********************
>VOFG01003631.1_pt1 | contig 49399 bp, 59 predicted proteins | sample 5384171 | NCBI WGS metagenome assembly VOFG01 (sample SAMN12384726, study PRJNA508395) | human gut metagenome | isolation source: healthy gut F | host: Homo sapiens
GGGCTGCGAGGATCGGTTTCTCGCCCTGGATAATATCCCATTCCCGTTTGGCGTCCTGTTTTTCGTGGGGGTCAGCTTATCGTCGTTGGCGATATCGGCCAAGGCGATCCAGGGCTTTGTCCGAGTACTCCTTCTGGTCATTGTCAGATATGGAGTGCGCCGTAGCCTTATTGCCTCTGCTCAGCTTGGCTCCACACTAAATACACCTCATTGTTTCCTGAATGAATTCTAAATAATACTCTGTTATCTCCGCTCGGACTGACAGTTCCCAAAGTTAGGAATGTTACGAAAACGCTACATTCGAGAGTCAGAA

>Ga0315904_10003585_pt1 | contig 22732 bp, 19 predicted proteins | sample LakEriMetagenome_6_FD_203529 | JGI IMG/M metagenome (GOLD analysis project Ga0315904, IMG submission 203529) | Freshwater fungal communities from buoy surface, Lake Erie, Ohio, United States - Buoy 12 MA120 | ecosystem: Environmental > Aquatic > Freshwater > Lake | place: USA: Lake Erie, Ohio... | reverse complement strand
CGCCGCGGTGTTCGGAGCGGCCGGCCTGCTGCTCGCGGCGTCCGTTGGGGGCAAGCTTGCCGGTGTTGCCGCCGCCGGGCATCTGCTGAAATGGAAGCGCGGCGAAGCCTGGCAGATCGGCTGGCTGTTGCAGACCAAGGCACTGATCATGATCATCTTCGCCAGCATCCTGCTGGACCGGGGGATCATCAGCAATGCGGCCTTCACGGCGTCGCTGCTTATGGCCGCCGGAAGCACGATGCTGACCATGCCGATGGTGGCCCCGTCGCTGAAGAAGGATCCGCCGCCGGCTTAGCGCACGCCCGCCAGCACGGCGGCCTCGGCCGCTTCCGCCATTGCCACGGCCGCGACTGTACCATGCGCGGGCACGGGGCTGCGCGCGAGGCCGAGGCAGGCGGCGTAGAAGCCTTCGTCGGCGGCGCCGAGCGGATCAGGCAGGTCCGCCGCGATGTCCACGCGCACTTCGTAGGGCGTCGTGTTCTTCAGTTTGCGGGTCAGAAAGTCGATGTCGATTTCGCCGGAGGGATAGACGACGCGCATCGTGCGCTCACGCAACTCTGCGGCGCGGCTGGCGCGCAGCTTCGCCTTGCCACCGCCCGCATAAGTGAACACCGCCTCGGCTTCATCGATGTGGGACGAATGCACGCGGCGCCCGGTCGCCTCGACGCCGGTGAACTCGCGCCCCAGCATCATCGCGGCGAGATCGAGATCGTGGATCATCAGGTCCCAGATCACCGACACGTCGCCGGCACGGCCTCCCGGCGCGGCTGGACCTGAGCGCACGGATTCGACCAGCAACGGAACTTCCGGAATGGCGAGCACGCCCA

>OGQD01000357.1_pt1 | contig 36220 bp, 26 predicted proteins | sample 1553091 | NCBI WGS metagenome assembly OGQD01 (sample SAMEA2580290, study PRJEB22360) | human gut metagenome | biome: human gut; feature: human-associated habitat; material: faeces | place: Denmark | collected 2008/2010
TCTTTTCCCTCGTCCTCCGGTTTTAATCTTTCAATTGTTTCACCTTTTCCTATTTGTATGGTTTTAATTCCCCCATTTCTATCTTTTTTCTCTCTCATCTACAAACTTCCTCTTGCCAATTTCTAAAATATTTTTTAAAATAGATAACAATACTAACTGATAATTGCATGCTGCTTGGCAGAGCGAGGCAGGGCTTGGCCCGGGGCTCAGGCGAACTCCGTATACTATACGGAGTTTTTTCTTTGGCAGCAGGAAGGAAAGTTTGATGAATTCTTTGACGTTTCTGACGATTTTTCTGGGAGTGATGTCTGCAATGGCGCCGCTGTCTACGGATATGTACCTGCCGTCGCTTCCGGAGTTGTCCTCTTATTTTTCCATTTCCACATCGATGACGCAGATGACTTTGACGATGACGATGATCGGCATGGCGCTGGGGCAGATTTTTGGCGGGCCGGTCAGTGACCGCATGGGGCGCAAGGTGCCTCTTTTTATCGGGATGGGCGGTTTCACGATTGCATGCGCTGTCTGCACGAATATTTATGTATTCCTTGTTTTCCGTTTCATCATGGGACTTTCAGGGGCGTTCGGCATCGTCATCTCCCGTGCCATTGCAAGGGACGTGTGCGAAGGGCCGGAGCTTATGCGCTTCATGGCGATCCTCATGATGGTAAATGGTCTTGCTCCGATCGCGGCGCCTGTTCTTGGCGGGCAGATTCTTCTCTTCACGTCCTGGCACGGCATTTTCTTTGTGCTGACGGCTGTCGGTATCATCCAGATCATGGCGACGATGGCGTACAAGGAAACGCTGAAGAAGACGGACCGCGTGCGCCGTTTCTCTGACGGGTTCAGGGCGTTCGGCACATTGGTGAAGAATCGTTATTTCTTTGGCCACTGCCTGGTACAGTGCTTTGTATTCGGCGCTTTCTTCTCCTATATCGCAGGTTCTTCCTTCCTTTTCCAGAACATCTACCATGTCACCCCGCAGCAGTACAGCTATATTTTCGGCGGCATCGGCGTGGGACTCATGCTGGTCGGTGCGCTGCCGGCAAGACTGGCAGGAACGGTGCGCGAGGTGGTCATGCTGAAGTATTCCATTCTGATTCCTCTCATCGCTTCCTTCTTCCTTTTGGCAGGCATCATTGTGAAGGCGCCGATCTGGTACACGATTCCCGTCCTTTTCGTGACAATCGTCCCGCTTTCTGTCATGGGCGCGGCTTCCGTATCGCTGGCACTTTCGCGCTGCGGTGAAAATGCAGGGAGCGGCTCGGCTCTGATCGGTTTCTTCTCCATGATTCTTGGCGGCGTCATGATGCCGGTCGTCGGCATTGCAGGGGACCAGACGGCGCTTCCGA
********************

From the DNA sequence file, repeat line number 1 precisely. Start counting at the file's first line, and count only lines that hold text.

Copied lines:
>VOFG01003631.1_pt1 | contig 49399 bp, 59 predicted proteins | sample 5384171 | NCBI WGS metagenome assembly VOFG01 (sample SAMN12384726, study PRJNA508395) | human gut metagenome | isolation source: healthy gut F | host: Homo sapiens